Boosting gut bacteria could help stop elderly from falling ill
Release Date 12 August 2015
Elderly people could avoid the more frequent colds, coughs and stomach upsets that come with age by taking a daily supplement that boosts gut bacteria and the immune system, new research has found.
Scientists at the University of Reading say the results of a new randomised controlled trial show the best evidence yet that ‘prebiotics' can boost an elderly person's immune system back towards the level of younger healthy adults.
Prebiotics are substances which pass through the human gut unnoticed, but which feed ‘good' bacteria already in the intestine. Unlike probiotics, found in live yoghurt or health drinks, prebiotics do not contain any live bacteria themselves, but help the growth of the billions of bacteria already living in the gut.
In the latest study, researchers recruited 40 volunteers between the ages of 65 and 80. The randomised, double-blind, placebo controlled cross-over study tested the effect of a prebiotic called BiMuno on gut bacteria, markers of immune function and metabolites.
They found that a daily supplement powder led to the study subjects having a significant increase in beneficial bacteria, called bifidobacteria, in their intestine. It also boosted their immune system, with higher numbers of cells that fight infections and reduce inflammation (which is more of a problem as we age).
Professor Glenn Gibson, who led the study at the University of Reading's Department of Food and Nutritional Science, said: "As we get older, we tend to lose some of the health-protecting bacteria in our gut, which makes us particularly susceptible to infections."
"At this time of the year, many people taking their summer vacation experience traveller's diarrhoea. This can not only ruin your holiday, but prove dangerous for older or vulnerable people."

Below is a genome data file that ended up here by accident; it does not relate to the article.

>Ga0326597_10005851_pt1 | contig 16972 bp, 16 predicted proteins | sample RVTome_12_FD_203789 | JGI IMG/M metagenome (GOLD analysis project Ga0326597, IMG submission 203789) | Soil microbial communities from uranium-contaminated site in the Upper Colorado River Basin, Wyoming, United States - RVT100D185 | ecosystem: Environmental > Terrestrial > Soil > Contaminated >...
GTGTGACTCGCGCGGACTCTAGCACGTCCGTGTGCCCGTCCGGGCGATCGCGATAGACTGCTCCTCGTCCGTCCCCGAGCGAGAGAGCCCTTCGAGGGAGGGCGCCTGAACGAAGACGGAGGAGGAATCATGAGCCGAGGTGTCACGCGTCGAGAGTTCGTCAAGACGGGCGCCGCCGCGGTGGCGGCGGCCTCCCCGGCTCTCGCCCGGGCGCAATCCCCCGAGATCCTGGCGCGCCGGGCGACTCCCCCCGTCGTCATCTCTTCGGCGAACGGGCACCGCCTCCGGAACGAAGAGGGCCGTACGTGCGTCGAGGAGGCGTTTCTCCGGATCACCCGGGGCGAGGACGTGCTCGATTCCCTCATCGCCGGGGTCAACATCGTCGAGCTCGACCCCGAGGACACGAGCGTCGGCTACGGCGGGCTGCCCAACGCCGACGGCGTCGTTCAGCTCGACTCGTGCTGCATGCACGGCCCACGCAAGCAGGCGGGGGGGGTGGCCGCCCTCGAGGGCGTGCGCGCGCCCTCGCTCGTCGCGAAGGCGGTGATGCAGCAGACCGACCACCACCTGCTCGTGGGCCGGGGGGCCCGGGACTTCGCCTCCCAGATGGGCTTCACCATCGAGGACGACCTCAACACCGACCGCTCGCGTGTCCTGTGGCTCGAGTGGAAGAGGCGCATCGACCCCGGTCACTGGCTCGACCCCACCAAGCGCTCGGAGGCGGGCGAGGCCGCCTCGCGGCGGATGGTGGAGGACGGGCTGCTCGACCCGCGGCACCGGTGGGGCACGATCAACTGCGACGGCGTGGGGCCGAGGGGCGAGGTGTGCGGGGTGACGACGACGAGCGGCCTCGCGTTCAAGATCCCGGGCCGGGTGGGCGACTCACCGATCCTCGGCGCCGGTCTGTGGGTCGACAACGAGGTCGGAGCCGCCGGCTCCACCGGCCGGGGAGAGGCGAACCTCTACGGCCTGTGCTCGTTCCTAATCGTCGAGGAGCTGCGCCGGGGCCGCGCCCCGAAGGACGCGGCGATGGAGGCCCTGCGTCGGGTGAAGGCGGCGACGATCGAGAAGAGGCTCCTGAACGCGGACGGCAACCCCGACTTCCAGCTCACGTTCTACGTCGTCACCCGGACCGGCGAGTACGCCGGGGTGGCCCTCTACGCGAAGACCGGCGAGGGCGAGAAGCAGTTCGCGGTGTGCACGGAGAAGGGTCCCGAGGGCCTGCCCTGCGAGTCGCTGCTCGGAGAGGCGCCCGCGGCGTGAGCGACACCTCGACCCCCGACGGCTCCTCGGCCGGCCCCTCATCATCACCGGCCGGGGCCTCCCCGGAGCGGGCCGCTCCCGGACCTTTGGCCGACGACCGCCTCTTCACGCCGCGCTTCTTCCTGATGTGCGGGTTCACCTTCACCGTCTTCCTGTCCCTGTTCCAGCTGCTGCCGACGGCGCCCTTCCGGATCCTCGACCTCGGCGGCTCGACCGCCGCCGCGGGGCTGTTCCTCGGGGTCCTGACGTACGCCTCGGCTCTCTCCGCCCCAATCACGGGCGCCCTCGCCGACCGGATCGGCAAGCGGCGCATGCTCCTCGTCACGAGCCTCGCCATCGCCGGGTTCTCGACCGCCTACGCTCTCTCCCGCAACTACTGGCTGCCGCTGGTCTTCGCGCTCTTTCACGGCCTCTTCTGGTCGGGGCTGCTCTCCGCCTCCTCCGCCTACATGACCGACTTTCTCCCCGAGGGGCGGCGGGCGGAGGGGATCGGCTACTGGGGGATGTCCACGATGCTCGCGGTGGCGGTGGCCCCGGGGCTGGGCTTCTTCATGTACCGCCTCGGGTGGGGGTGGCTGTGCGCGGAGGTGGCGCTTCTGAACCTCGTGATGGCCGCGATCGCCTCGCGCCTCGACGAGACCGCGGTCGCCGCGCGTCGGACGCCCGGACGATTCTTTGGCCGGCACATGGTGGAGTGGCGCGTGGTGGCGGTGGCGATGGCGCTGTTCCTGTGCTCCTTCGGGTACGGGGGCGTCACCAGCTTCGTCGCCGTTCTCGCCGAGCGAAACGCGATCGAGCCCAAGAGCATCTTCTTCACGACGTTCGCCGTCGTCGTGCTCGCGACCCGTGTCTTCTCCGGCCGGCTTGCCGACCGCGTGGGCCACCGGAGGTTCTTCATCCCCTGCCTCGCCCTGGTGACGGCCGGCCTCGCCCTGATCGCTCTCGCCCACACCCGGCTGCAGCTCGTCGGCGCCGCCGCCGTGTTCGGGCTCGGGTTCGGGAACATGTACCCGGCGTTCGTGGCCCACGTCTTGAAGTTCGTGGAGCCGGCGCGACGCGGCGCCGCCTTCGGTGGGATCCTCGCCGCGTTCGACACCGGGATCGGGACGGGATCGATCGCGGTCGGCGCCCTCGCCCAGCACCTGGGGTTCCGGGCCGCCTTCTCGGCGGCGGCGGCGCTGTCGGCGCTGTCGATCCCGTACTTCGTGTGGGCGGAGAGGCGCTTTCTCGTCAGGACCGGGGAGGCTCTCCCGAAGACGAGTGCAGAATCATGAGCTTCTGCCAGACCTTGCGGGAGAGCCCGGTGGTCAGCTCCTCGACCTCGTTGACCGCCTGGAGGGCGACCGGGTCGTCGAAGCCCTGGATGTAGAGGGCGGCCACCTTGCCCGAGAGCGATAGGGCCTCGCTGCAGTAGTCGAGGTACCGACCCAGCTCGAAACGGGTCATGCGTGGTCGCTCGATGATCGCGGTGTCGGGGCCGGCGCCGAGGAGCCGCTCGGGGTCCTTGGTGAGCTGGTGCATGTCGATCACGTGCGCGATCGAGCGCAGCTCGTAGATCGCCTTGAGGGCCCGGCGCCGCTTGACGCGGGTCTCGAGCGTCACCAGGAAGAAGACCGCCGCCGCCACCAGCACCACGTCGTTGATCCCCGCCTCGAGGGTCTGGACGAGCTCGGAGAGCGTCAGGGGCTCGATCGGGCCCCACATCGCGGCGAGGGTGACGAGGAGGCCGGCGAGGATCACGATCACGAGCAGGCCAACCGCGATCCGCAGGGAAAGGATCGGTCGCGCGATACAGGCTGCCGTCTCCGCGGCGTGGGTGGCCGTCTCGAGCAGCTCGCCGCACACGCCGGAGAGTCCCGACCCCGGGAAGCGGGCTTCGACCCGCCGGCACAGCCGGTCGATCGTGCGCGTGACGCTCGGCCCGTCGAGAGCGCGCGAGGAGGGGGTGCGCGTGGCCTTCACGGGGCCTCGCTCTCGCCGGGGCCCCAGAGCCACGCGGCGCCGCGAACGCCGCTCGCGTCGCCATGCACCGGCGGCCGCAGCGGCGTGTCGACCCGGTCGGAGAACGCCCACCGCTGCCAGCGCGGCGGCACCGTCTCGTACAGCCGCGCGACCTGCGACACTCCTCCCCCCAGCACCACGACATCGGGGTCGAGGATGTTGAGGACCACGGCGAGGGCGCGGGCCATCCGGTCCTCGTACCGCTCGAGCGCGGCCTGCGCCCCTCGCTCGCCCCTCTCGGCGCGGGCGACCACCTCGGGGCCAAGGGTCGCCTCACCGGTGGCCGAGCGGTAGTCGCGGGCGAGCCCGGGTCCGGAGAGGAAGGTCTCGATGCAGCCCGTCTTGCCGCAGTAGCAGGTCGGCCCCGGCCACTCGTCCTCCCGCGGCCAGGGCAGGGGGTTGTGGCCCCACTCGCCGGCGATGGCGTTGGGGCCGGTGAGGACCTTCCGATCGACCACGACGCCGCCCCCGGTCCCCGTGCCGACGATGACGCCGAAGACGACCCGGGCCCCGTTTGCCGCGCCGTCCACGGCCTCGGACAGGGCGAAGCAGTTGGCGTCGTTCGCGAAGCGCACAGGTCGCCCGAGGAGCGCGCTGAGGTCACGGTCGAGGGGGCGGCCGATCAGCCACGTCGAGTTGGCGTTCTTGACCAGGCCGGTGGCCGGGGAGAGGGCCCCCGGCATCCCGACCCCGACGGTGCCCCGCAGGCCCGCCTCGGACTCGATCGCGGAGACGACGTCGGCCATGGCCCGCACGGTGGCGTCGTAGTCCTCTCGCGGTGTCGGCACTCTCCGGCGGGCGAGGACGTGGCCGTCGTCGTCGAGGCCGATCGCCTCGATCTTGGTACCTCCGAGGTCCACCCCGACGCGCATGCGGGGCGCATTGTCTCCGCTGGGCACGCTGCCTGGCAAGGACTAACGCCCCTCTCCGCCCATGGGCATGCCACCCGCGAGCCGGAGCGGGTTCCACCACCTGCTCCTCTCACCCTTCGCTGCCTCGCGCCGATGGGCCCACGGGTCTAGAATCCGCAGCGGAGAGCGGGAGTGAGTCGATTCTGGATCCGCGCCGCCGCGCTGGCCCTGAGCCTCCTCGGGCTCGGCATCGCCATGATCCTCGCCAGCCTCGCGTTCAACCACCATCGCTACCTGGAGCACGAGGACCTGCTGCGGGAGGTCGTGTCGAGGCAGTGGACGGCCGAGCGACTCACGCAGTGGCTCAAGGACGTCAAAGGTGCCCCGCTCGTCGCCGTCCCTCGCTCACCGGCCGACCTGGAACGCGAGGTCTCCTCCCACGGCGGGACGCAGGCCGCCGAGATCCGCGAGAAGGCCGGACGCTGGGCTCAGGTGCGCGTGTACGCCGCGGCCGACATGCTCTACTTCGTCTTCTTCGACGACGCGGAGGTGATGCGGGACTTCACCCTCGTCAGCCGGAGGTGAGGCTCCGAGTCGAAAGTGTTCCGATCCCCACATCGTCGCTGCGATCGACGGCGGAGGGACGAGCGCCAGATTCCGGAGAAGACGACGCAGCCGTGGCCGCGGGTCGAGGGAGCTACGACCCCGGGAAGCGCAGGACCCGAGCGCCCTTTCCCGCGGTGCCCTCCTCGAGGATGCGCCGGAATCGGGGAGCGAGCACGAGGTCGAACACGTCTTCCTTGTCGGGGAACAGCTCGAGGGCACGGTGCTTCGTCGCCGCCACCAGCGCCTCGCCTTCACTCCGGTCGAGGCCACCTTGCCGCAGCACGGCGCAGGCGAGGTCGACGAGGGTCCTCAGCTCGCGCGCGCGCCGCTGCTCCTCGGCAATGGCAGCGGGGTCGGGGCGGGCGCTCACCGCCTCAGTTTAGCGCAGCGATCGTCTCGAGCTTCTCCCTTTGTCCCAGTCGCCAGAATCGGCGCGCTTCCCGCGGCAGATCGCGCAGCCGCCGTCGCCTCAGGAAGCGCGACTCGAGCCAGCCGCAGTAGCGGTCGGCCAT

"These latest results are the strongest yet that elderly people can benefit from taking prebiotic supplements. This could be one way to help Britain's ageing population stay healthier for longer, potentially saving the NHS money and improving the quality of life of millions of older people."
The results also show how other people with weaker immune systems could benefit, such as people taking antibiotics or those experiencing high levels of stress.
The human clinical trial was carried out at the University of Reading's Department of Food and Nutritional Science, and was funded by Clasado Biosciences, a spin-out company based on the University's Reading campus.
Scientists are now planning to see how prebiotics could work alongside other therapies for people with inflammatory diseases such as Rheumatoid Arthritis or Inflammatory Bowel Disease (IBD), including Crohn's Disease and Ulcerative Colitis.
It follows research showing how boosting gut bacteria can not only improve the immune system, but lead to changes in brain biochemistry, as well as targeting conditions such as diabetes, Irritable Bowel Syndrome and obesity.
These latest results have been published in the British Journal of Nutrition.